Lessons from history dominate children's book prize
Some have claimed that the test of all great children's literature is its ability to resonate with adults as well as its younger readers.
What better proof of the theory than the titles vying for this year's CILIP Carnegie Medal, announced yesterday, which have all been hailed as examples of "topical storytelling" that draw on the lessons of the past as a way of describing the grim realities of the present.
The seven works shortlisted for the prize, whose past winners include CS Lewis and Philip Pullman, are set in different periods of history but feature obvious, politicised references to modern-day society.
One novel tells the story of South Africa's apartheid years during the 1980s, while another describes King Arthur as a thuggish leader and his right-hand man as a wily spin-doctor. Another of the titles draws a parallel between the Crusades of the 12th century and the present conflict in the Middle East.
Elizabeth Laird's novel, Crusade, is set in 12th-century Jerusalem where a Christian and a Muslim boy come face to face at a time of war, while Kevin Crossley-Holland's book, Gatty's Tale, tackles the same theme of the Crusades when his bold and beautiful young heroine makes a pilgrimage from North Wales to the Holy Land. Philip Reeve's Here Lies Arthur, dissects the nature of myth making and spin-doctoring by retelling the story of King Arthur.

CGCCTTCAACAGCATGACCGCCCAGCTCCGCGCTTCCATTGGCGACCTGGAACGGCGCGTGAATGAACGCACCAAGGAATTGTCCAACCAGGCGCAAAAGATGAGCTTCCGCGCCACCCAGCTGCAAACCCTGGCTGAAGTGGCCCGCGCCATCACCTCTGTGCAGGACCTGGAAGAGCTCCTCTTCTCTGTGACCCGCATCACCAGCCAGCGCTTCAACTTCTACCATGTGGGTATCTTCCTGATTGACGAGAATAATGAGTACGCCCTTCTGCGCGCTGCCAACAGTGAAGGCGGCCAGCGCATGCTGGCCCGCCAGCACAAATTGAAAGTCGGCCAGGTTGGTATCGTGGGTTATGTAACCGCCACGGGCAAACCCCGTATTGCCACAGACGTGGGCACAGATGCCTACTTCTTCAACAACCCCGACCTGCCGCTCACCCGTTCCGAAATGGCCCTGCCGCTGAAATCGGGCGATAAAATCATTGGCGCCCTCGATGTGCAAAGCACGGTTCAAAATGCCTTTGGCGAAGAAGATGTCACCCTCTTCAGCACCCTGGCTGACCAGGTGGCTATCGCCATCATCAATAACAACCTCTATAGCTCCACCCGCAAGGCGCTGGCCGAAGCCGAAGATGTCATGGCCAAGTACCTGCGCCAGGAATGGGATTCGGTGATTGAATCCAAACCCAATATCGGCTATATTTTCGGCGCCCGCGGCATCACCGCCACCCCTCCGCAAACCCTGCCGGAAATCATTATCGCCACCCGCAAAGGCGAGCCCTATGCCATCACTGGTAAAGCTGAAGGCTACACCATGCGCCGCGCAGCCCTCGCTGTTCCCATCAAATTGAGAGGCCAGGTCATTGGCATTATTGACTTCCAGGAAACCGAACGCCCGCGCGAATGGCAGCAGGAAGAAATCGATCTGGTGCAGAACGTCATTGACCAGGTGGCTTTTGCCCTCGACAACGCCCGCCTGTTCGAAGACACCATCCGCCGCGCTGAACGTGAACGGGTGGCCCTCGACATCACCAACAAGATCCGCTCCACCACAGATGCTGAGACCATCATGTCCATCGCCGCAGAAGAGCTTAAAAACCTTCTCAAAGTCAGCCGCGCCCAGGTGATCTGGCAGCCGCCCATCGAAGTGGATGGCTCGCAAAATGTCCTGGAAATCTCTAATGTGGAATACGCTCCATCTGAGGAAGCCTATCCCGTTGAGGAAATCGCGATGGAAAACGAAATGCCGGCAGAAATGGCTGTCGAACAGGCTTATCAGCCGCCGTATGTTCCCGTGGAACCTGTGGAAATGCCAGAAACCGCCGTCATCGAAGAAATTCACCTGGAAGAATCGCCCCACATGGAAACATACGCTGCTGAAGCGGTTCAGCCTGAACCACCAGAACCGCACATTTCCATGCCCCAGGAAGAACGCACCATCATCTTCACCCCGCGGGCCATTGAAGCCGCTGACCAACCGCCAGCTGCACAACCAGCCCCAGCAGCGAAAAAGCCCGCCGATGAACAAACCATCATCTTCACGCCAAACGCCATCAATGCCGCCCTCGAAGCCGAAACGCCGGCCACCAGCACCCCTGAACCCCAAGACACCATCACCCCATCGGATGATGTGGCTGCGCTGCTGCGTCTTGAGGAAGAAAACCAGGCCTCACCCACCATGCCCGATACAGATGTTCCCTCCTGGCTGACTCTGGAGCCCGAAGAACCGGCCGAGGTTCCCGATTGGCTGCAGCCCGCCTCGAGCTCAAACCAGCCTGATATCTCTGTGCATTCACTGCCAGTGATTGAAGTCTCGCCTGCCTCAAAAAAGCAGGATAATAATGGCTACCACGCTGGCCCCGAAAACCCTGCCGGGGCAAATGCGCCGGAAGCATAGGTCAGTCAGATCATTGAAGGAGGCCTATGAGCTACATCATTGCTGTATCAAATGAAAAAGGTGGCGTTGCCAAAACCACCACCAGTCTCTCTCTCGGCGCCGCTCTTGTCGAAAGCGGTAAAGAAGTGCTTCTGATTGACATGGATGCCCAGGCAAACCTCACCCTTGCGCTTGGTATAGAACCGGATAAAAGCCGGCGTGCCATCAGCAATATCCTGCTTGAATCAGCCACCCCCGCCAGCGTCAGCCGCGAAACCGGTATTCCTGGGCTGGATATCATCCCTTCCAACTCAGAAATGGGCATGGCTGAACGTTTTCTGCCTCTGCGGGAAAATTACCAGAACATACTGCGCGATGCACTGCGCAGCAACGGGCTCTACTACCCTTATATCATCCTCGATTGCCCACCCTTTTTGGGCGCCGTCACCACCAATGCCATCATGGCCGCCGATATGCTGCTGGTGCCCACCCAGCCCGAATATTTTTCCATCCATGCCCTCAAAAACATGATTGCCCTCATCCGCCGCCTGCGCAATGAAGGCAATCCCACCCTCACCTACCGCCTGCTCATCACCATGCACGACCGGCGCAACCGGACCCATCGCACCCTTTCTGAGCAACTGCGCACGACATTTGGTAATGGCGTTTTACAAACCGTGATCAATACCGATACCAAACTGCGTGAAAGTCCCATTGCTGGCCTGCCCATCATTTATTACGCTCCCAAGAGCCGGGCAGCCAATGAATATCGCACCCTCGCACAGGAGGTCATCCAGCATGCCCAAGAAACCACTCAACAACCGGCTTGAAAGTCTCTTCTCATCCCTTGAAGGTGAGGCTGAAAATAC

Linzi Glass's story for young adults, Ruby Red, describes the power of first love set against the backdrop of South African apartheid, while Meg Rosoff's book, What I Was, explores the gender politics of a girls' boarding school in the 1960s.
Jenny Valentine, who is the only first time novelist to be shortlisted, offers the reader a slice of post-war British society in Finding Violet Park, which is narrated from the perspective of a teenage boy who finds an urn carrying someone's ashes, and begins a dark but comical quest to discover its mystery owner. Meanwhile, Tanya Landman's Apache reflects on life for women on the Mexican border in the 1800s. Her 14-year-old Apache Indian heroine is transformed, by a series of bloody events, into a warrior bent on revenge.
Tricia Adams, chair of the judging panel, said the selected works dealt with topical themes with a "lightness of touch". "Each one illuminates something different about the world we live in today, making the past accessible and relevant to the present. This is strong, imaginative writing for young people that unlocks history way beyond the classroom," she said.
The prize, which does not include a cash reward, is judged by librarians from across the country. Over the next nine weeks, 90,000 young people will read all the shortlisted works. The winner will be announced on 26 June.
* Kevin Crossley-Holland, shortlisted for Gatty's Tale, has won before for Storm in 1985.
* Linzi Glass is shortlisted for Ruby Red, her second novel. She was brought up in South Africa and now lives in California.
* Tanya Landman is shortlisted for Apache. This is the first time she has been shortlisted for the Carnegie. She lives in Devon with her family.
* Elizabeth Laird's Crusade is her fifth book to be shortlisted for the CILIP Carnegie.
* Philip Reeve, shortlisted for Here Lies Arthur, worked in a bookshop before writing his first book, Mortal Engines.
* Meg Rosoff is shortlisted for What I Was, her third novel. She won the Carnegie award last year for Just in Case.
* Finding Violet Park is Jenny Valentine's debut novel which has already won the Guardian Children's Fiction Prize.
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